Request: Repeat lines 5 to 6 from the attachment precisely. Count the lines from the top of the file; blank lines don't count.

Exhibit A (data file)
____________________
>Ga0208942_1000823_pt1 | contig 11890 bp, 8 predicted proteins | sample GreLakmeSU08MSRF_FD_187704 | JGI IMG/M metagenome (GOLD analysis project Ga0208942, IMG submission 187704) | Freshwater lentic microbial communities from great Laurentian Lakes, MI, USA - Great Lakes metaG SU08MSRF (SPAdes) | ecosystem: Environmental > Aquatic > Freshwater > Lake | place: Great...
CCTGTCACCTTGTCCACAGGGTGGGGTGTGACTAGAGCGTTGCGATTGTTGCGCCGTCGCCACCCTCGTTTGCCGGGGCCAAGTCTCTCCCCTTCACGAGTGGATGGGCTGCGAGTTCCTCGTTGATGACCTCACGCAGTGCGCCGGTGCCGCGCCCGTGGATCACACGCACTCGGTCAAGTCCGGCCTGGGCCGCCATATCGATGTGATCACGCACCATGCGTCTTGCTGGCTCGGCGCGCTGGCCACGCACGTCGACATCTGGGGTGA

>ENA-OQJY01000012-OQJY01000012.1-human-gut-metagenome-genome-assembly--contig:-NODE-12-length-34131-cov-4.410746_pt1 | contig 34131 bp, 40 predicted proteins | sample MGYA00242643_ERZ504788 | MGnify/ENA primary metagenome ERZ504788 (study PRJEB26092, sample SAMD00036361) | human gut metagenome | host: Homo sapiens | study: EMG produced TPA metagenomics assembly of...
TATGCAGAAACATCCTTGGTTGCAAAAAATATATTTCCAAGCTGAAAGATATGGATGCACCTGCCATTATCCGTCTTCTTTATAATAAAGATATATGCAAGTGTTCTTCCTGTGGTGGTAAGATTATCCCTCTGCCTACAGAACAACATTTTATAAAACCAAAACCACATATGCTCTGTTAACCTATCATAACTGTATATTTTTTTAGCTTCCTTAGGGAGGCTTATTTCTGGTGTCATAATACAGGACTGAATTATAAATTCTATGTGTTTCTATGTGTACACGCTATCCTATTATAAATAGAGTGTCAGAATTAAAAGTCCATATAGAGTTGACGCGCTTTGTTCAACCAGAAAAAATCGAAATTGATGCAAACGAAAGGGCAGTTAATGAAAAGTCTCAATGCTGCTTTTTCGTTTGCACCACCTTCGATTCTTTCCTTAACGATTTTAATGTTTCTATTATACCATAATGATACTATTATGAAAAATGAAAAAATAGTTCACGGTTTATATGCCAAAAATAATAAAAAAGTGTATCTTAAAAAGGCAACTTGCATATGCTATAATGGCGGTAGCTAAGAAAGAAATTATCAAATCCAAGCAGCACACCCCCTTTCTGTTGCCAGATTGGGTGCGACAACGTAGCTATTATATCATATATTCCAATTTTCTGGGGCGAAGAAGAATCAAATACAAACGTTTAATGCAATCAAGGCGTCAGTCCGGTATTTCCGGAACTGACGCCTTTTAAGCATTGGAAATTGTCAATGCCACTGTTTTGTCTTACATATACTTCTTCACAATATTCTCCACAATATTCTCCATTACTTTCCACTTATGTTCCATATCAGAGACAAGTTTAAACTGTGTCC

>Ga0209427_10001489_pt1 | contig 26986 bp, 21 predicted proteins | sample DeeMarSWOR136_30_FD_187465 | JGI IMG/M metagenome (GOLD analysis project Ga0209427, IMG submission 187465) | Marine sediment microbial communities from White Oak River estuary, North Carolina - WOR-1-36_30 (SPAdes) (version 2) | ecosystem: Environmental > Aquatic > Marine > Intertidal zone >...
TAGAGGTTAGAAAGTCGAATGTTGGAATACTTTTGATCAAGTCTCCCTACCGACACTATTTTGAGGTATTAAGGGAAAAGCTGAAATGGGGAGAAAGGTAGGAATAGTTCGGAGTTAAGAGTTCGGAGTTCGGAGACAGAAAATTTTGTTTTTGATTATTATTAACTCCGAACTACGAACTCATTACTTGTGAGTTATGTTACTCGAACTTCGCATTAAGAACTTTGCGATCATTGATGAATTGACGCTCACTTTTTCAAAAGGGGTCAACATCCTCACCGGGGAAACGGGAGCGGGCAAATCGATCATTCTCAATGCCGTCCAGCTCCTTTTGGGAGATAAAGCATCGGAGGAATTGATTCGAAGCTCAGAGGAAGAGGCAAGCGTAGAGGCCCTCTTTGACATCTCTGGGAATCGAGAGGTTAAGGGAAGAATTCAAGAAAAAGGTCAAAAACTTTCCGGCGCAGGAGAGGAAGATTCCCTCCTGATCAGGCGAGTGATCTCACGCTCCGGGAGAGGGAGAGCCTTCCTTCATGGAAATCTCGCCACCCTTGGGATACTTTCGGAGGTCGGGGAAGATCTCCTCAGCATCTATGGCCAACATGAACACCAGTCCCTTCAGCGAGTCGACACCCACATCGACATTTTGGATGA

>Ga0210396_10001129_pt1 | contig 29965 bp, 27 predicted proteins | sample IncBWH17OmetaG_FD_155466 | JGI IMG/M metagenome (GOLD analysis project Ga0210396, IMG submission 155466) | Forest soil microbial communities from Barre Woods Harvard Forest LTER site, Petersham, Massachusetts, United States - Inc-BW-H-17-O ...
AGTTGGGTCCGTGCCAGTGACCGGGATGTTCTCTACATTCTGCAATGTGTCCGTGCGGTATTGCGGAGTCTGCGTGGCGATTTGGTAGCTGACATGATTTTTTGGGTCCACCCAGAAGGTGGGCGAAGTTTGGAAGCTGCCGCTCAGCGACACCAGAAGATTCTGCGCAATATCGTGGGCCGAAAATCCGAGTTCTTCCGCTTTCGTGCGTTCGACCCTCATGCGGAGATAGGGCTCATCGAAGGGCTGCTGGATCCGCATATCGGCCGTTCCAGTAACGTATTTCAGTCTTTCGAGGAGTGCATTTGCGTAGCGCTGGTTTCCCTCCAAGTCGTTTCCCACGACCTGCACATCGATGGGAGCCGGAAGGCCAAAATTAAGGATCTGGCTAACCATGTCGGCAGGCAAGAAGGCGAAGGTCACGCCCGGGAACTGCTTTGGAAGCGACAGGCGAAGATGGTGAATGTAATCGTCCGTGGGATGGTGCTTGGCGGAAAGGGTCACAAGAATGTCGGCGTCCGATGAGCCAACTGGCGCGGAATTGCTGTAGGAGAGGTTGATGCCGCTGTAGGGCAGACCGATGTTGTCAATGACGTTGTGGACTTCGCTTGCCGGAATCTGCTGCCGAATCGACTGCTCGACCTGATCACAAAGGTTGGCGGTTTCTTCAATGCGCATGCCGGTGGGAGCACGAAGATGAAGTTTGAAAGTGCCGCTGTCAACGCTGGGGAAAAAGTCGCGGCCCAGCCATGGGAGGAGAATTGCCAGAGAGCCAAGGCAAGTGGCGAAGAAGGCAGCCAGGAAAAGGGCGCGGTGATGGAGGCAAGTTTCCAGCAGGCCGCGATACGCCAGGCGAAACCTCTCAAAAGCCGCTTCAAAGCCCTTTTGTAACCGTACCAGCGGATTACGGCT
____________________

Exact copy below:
>Ga0209427_10001489_pt1 | contig 26986 bp, 21 predicted proteins | sample DeeMarSWOR136_30_FD_187465 | JGI IMG/M metagenome (GOLD analysis project Ga0209427, IMG submission 187465) | Marine sediment microbial communities from White Oak River estuary, North Carolina - WOR-1-36_30 (SPAdes) (version 2) | ecosystem: Environmental > Aquatic > Marine > Intertidal zone >...
TAGAGGTTAGAAAGTCGAATGTTGGAATACTTTTGATCAAGTCTCCCTACCGACACTATTTTGAGGTATTAAGGGAAAAGCTGAAATGGGGAGAAAGGTAGGAATAGTTCGGAGTTAAGAGTTCGGAGTTCGGAGACAGAAAATTTTGTTTTTGATTATTATTAACTCCGAACTACGAACTCATTACTTGTGAGTTATGTTACTCGAACTTCGCATTAAGAACTTTGCGATCATTGATGAATTGACGCTCACTTTTTCAAAAGGGGTCAACATCCTCACCGGGGAAACGGGAGCGGGCAAATCGATCATTCTCAATGCCGTCCAGCTCCTTTTGGGAGATAAAGCATCGGAGGAATTGATTCGAAGCTCAGAGGAAGAGGCAAGCGTAGAGGCCCTCTTTGACATCTCTGGGAATCGAGAGGTTAAGGGAAGAATTCAAGAAAAAGGTCAAAAACTTTCCGGCGCAGGAGAGGAAGATTCCCTCCTGATCAGGCGAGTGATCTCACGCTCCGGGAGAGGGAGAGCCTTCCTTCATGGAAATCTCGCCACCCTTGGGATACTTTCGGAGGTCGGGGAAGATCTCCTCAGCATCTATGGCCAACATGAACACCAGTCCCTTCAGCGAGTCGACACCCACATCGACATTTTGGATGA